You are church before you do church. This is one of the fueling insights of the missional church movement. This isn’t a new idea…but it is pretty provocative, especially when one considers its implications. If we take Jesus at his word when he says (as recorded in John 20:21) “as the Father has sent me, I am sending you,” then we realize that our being sent is the basis of our “doing” church. In other words, missiology precedes ecclesiology.

If this is true, then why does modern church planting amount to “service starting?” This is putting the cart before the horse, ecclesiology before missiology. We decide how we are going to “do” church before we have built missional relationships. Putting missiology first changes how we think of ourselves as the church. (If you find this stuff confusing, I encourage you to check out this article on Andrew “Hamo” Hamilton's blog, Backyard Missionaries).

Just to prime the pump on how we might move forward to engage our neighborhoods missionally, I’d like to suggest to you 6 incarnational practices. These are the sort of things that a group of Christians can do out of their existing church, but I think it is better for a group of Christian friends to practice these sorts of things BEFORE a church is established. As they engage in these practices, they'll begin to meet people and know people and as those people need to be discipled and grow in their faith, an ecclesiology for that context should begin to emerge.

For more follow here.

The Planter says, give me your thoughts on this article.

Sunday, April 20, 2008

Do you like Church?

What do you like about Church and what do you NOT like?


Does going to Church every Sunday make you a believer? Than what does going to Church have to do with things?

Jus....curious, that's allllll!

Today, I had lunch.....

Today I had lunch with my brother Rick and his family. We talked briefly about Jesus turning water into wine. I changed the subject!

Was it real wine?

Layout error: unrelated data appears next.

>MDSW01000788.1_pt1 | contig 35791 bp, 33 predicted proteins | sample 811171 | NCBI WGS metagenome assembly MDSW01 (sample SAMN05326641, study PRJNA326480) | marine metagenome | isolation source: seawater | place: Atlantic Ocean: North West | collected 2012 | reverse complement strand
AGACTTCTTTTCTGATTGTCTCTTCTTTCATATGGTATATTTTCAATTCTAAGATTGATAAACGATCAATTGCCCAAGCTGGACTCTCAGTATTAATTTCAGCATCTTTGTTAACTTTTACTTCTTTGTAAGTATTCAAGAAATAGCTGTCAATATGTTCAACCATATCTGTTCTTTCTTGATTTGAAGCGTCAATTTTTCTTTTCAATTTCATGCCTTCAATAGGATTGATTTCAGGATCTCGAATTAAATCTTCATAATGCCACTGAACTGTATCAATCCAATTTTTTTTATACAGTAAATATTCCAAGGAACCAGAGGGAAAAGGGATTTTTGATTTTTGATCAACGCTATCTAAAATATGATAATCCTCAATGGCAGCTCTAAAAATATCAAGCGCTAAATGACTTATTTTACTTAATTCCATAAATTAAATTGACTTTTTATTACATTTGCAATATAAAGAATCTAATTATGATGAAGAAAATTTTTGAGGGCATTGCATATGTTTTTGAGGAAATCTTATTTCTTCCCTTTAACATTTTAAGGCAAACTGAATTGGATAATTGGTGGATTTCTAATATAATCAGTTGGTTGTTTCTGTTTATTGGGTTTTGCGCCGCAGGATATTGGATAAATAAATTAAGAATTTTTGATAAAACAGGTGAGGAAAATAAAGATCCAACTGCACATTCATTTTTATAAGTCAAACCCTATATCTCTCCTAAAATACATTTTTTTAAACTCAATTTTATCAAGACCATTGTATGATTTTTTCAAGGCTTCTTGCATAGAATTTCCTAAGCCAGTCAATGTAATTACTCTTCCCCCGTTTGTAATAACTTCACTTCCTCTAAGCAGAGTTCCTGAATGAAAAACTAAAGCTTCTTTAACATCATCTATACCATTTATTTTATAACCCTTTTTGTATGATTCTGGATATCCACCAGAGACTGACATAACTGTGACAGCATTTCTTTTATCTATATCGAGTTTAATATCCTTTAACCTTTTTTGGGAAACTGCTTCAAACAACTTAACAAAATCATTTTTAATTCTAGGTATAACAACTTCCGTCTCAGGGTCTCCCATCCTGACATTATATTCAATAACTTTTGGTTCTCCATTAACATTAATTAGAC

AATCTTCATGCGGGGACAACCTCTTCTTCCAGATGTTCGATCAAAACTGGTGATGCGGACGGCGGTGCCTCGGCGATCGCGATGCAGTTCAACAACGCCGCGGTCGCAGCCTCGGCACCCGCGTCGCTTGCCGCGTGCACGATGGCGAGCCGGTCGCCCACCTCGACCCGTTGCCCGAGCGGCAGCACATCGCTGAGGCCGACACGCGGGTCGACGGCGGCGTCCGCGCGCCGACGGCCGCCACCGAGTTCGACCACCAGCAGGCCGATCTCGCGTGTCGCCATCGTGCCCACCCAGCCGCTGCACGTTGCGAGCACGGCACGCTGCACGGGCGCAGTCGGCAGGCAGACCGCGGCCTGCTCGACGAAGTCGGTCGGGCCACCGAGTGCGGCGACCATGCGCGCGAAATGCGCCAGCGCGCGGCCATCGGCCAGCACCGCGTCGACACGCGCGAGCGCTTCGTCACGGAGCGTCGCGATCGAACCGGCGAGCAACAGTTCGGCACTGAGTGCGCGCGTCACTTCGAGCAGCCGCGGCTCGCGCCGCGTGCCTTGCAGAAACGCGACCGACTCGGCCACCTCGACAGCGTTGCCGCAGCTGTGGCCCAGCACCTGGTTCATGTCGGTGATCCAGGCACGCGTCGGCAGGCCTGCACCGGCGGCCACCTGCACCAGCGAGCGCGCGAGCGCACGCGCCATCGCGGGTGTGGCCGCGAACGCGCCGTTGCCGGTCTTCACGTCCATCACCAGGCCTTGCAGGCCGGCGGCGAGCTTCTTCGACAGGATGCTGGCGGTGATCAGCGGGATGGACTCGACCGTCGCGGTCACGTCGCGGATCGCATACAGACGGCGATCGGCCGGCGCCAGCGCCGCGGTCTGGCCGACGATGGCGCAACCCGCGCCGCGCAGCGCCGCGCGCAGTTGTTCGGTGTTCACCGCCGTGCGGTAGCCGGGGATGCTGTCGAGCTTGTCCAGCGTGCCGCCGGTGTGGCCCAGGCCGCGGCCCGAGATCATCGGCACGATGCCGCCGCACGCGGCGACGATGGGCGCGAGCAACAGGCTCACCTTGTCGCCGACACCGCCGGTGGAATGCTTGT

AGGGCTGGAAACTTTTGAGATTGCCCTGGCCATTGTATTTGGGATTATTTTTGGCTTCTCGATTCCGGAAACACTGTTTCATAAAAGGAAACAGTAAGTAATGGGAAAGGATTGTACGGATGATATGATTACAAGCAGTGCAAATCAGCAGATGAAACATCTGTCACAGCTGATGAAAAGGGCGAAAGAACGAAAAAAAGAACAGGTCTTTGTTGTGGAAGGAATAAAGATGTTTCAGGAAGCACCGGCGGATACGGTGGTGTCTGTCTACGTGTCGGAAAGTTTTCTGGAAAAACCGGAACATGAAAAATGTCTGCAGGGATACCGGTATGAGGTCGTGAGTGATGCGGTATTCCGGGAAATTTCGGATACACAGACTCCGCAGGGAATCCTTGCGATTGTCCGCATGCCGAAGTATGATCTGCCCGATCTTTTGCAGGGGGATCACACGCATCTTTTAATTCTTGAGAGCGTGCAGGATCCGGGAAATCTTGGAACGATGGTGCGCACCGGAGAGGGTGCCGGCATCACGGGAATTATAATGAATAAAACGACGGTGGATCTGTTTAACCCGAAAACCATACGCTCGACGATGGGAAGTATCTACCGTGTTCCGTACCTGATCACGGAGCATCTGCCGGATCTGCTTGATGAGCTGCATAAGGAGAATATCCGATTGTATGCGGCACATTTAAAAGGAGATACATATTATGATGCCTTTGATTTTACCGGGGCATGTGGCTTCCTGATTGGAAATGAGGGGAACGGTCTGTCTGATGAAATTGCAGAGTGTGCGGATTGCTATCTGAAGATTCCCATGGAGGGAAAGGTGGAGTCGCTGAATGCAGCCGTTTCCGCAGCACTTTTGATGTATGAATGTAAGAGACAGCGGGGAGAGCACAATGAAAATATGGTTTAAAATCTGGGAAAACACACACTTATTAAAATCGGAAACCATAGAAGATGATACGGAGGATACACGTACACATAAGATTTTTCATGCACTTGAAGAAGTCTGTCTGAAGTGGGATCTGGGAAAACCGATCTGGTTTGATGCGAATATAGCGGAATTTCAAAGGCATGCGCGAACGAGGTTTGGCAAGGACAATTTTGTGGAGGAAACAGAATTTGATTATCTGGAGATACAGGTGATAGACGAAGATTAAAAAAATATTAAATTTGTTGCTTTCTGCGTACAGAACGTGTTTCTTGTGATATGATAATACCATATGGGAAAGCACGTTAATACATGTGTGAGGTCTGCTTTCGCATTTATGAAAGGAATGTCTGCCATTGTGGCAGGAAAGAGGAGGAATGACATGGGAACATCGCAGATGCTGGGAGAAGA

Was it fresh without fermentation?

Was it fresh with miraculous fermentation?

Did Jesus drink and make real wine?

Have you read the passage of Scripture that talks about this wine being the best ever?

Are we we missing something here?

What are we missing?

Are we creating a barrier that need not be a hurdle for the world?

What does Jesus really think about wine?

Let's deal with this issue once and for all.

IF YOU....

If you went to Church today....

How did it benefit you and how did it advance God's kingdom work? Can you help us here?

The Greatest Weekend

We just spent the greatest weekend with our grandson Silas who is just over 6 months young. We had a blast. We now know why God makes parents young. While tired we are so blessed to have been asked to come and watch Silas while mom and dad attend a staff retreat. What a blessing Silas is. God has great plans for this child of His.

Just giving thanks for the things or people who really matter!

Monday, April 14, 2008

Quoteable Quote...

"What you use to call them into, is what you call them to."

Think about that the next time you try to decide how to grow your church.

One of the reason's I believe that believers are not personally making disciples is because that is not what they signed on for. This is why I believe the saints can say "amen" to making disciples without making disciples themselves. They know it is right but they do not believe it is personally for them. That's not what they signed on for.

People do not like us changing the rules they originally agreed to when they joined our church(s).